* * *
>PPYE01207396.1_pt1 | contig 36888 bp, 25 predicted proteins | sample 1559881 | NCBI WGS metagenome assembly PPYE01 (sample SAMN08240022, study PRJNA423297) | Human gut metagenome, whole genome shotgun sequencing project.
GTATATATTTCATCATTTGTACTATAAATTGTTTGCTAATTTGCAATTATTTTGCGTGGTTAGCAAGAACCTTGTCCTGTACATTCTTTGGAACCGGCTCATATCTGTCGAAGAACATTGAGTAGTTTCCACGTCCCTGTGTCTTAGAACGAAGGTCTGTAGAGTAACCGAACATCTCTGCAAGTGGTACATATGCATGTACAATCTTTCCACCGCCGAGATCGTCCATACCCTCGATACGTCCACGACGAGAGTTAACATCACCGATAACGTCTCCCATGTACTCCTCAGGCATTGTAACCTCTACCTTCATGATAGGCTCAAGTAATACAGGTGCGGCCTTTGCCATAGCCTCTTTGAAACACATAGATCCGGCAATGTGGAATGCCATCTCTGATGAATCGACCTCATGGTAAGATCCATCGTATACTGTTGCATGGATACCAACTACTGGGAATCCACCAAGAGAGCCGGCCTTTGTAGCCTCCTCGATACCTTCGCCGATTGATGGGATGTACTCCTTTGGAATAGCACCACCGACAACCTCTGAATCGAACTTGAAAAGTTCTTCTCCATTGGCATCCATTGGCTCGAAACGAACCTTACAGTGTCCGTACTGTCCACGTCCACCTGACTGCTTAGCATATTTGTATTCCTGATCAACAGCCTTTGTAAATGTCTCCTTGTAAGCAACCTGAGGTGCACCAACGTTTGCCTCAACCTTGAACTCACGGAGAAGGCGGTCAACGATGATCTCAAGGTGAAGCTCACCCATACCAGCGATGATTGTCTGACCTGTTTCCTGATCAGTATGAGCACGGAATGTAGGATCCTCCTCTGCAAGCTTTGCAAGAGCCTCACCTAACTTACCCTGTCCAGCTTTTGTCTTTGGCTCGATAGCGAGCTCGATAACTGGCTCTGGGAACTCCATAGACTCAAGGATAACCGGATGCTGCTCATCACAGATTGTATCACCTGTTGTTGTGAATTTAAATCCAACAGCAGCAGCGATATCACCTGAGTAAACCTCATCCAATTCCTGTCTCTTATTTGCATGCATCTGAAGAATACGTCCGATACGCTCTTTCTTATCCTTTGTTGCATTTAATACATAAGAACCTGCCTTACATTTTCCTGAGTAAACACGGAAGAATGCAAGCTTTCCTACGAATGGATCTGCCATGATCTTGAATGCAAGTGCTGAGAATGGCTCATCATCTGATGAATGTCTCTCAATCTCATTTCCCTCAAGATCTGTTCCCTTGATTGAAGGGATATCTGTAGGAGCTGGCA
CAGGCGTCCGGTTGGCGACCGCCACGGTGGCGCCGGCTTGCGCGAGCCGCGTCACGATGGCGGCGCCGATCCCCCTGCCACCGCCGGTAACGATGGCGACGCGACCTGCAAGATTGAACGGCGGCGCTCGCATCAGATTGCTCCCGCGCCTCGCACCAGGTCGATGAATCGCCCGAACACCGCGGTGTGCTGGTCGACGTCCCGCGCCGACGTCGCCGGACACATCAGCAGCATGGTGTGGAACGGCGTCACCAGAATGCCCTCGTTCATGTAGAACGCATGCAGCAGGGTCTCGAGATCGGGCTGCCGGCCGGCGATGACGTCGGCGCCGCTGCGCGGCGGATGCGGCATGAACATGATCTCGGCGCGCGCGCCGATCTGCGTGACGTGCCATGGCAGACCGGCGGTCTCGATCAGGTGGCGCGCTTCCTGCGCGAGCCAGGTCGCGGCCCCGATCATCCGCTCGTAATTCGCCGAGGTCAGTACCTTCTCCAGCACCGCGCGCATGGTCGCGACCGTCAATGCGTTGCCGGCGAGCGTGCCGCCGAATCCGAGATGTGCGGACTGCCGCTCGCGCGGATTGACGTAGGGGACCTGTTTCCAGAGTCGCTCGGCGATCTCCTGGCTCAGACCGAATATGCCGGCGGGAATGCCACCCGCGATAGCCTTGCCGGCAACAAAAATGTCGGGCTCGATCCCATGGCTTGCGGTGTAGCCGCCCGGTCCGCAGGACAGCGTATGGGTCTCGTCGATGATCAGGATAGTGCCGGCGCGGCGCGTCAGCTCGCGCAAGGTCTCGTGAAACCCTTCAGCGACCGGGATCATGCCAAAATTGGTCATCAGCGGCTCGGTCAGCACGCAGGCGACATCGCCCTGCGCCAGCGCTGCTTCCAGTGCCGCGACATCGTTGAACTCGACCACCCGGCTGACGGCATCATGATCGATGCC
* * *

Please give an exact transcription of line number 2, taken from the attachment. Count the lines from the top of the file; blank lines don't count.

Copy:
GTATATATTTCATCATTTGTACTATAAATTGTTTGCTAATTTGCAATTATTTTGCGTGGTTAGCAAGAACCTTGTCCTGTACATTCTTTGGAACCGGCTCATATCTGTCGAAGAACATTGAGTAGTTTCCACGTCCCTGTGTCTTAGAACGAAGGTCTGTAGAGTAACCGAACATCTCTGCAAGTGGTACATATGCATGTACAATCTTTCCACCGCCGAGATCGTCCATACCCTCGATACGTCCACGACGAGAGTTAACATCACCGATAACGTCTCCCATGTACTCCTCAGGCATTGTAACCTCTACCTTCATGATAGGCTCAAGTAATACAGGTGCGGCCTTTGCCATAGCCTCTTTGAAACACATAGATCCGGCAATGTGGAATGCCATCTCTGATGAATCGACCTCATGGTAAGATCCATCGTATACTGTTGCATGGATACCAACTACTGGGAATCCACCAAGAGAGCCGGCCTTTGTAGCCTCCTCGATACCTTCGCCGATTGATGGGATGTACTCCTTTGGAATAGCACCACCGACAACCTCTGAATCGAACTTGAAAAGTTCTTCTCCATTGGCATCCATTGGCTCGAAACGAACCTTACAGTGTCCGTACTGTCCACGTCCACCTGACTGCTTAGCATATTTGTATTCCTGATCAACAGCCTTTGTAAATGTCTCCTTGTAAGCAACCTGAGGTGCACCAACGTTTGCCTCAACCTTGAACTCACGGAGAAGGCGGTCAACGATGATCTCAAGGTGAAGCTCACCCATACCAGCGATGATTGTCTGACCTGTTTCCTGATCAGTATGAGCACGGAATGTAGGATCCTCCTCTGCAAGCTTTGCAAGAGCCTCACCTAACTTACCCTGTCCAGCTTTTGTCTTTGGCTCGATAGCGAGCTCGATAACTGGCTCTGGGAACTCCATAGACTCAAGGATAACCGGATGCTGCTCATCACAGATTGTATCACCTGTTGTTGTGAATTTAAATCCAACAGCAGCAGCGATATCACCTGAGTAAACCTCATCCAATTCCTGTCTCTTATTTGCATGCATCTGAAGAATACGTCCGATACGCTCTTTCTTATCCTTTGTTGCATTTAATACATAAGAACCTGCCTTACATTTTCCTGAGTAAACACGGAAGAATGCAAGCTTTCCTACGAATGGATCTGCCATGATCTTGAATGCAAGTGCTGAGAATGGCTCATCATCTGATGAATGTCTCTCAATCTCATTTCCCTCAAGATCTGTTCCCTTGATTGAAGGGATATCTGTAGGAGCTGGCA